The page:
Sprint is looking to capitalize on the flap over usage-based pricing to promote its broadband service.Some net neutrality activists have been taking aim at usage-based pricing as a potential anticompetitive tool, most recently targeting AT&T over the March 12 news that it would be capping customers’ at 150 gigabytes per month–the average AT&T broadband customer uses about 18 GB per month.
“When ISPs force their customers to watch the meter, experimentation, innovation and business will suffer,” said Free Press. The FCC in its network neutrality rules acknowledged there is value in charging for heavy usage, including encouraging more efficient use, and pointing out the alternative is making lighter users subsidize the heavier ones.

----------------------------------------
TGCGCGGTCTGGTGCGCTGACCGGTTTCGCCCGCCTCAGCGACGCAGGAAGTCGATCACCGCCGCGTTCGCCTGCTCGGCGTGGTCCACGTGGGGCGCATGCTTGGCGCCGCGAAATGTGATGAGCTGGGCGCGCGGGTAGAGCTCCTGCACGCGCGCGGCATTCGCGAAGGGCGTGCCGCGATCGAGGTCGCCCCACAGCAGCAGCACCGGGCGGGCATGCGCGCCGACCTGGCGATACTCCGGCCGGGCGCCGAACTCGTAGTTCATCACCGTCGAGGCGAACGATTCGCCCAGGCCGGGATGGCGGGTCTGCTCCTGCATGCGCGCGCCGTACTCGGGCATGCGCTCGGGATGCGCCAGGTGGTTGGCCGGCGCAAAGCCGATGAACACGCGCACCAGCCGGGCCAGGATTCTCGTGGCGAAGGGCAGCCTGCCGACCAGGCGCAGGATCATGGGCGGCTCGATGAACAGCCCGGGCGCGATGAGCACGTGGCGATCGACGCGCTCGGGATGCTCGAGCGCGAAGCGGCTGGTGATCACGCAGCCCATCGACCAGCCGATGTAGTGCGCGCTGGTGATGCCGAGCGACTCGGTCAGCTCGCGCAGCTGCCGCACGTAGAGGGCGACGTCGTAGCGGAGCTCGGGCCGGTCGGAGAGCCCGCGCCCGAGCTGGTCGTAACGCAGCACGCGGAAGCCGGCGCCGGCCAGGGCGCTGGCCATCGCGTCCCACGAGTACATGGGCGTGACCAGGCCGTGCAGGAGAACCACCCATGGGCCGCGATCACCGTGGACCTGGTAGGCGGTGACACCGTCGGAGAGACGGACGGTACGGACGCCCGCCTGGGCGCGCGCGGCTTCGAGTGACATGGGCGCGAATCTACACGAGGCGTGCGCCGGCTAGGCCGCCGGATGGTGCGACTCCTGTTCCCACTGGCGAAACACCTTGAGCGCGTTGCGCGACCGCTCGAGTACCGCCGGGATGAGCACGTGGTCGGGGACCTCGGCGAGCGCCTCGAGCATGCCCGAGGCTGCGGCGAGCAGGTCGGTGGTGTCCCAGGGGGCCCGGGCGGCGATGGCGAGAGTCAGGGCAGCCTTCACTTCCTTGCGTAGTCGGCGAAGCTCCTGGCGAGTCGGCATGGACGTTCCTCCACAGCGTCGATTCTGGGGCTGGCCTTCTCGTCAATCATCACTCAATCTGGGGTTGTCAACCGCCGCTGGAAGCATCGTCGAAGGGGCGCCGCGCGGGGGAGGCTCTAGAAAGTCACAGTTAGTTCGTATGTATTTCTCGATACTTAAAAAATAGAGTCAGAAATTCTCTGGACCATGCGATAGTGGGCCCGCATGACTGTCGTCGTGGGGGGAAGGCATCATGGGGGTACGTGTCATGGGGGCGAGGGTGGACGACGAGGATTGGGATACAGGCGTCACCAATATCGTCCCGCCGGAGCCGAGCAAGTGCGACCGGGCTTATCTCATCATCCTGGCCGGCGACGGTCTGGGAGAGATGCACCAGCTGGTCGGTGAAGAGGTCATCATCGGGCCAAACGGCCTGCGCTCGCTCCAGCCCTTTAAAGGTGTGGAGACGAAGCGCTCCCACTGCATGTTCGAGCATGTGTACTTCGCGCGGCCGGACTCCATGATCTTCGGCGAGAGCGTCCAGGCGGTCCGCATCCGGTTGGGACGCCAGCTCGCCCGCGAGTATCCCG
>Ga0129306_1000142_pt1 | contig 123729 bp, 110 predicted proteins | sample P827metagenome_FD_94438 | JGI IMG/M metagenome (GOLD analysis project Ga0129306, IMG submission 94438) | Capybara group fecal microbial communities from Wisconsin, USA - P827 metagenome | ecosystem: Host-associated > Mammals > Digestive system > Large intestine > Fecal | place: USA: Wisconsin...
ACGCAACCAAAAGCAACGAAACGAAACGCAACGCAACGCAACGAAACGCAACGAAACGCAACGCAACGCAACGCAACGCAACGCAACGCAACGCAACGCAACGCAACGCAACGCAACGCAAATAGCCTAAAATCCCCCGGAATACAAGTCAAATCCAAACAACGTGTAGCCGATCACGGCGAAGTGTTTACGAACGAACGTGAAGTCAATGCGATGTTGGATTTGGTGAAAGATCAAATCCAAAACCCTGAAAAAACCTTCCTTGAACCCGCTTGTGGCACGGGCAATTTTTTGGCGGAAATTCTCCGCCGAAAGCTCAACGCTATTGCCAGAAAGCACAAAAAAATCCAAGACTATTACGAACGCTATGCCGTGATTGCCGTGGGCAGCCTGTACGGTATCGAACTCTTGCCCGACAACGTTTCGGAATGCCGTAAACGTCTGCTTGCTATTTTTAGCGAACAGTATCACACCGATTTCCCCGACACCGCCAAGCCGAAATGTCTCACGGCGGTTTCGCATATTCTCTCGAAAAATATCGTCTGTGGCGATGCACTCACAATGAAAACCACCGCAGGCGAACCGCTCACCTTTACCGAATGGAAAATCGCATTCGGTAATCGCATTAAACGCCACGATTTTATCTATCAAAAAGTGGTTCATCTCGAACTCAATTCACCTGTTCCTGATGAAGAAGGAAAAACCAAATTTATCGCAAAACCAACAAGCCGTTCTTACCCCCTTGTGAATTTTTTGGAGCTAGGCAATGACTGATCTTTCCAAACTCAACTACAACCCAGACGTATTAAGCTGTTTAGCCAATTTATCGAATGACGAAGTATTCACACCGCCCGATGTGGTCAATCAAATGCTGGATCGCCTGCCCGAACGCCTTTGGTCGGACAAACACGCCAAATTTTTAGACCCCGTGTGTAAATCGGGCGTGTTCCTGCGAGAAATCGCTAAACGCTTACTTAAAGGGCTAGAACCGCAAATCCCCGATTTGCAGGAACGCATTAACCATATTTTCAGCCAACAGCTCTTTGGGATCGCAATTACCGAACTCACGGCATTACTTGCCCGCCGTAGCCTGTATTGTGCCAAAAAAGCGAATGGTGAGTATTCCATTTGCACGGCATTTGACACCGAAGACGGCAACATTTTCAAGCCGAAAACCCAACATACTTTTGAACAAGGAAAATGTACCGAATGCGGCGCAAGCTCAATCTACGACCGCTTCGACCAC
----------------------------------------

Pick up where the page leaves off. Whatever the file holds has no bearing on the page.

Coincidentally(?), March 12 is the same date that Sprint promoted a new TV ad with its CEO Dan Hesse looking to use cap criticisms as a product differentiator and co-opting the vocabulary of usage-cap bashers.
In the ad Hesse says: “The other day, I looked up the word unlimited in the dictionary. Nowhere in the definition did I see words like metering, overage, or throttling, which is code for slowing you down. Only Sprint gives you true unlimited calling, texting, surfing, TV and navigation on all phones….Why limit yourself?”
Sounds like Sprint is limiting itself to unlimited plans, otherwise someone will face a “no new taxes” moment over the ad.
Or am I mising something?
Contributing editor John Eggerton has been an editor and/or writer on media regulation, legislation and policy for over four decades, including covering the FCC, FTC, Congress, the major media trade associations, and the federal courts. In addition to Multichannel News and Broadcasting + Cable, his work has appeared in Radio World, TV Technology, TV Fax, This Week in Consumer Electronics, Variety and the Encyclopedia Britannica.
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